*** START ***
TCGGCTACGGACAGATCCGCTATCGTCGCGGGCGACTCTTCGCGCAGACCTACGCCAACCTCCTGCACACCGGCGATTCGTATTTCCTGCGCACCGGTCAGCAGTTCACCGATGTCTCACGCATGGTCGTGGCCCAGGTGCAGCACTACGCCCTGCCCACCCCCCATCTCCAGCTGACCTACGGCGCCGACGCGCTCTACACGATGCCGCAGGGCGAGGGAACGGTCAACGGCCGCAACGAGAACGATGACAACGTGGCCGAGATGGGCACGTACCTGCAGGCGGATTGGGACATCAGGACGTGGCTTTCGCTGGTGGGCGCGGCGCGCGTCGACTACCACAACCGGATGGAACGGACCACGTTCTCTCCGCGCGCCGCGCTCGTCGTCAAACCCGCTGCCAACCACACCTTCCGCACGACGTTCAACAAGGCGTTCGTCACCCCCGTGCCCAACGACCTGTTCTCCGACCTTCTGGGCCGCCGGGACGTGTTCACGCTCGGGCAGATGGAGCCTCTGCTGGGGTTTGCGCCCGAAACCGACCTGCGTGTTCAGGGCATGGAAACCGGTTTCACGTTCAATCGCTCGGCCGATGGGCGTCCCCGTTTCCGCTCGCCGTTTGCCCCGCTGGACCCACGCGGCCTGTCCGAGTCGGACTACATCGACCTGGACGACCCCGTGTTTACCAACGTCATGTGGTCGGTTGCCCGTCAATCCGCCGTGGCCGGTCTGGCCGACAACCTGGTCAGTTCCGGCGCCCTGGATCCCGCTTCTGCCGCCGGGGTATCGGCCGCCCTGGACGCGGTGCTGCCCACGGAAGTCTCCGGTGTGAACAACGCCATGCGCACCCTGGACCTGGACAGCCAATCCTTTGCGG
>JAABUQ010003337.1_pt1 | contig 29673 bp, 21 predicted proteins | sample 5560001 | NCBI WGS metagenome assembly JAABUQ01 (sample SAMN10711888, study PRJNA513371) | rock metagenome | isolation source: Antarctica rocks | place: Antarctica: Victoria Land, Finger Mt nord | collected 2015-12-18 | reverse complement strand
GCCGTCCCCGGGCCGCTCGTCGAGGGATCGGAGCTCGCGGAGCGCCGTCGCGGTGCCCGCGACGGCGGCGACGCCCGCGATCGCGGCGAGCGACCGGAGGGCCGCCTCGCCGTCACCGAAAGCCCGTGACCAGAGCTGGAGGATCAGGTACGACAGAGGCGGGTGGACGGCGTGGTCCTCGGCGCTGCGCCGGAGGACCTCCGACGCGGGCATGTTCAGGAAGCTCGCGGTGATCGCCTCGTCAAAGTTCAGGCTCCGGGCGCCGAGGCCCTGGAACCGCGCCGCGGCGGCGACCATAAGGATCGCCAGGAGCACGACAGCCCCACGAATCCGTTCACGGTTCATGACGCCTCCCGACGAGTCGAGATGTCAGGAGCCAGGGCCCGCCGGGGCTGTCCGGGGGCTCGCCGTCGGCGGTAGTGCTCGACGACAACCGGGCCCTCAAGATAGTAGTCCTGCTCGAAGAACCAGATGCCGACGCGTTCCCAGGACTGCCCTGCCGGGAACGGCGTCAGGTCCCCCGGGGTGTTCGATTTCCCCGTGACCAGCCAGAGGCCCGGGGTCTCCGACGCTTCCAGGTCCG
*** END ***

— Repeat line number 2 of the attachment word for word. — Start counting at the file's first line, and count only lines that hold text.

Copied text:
>JAABUQ010003337.1_pt1 | contig 29673 bp, 21 predicted proteins | sample 5560001 | NCBI WGS metagenome assembly JAABUQ01 (sample SAMN10711888, study PRJNA513371) | rock metagenome | isolation source: Antarctica rocks | place: Antarctica: Victoria Land, Finger Mt nord | collected 2015-12-18 | reverse complement strand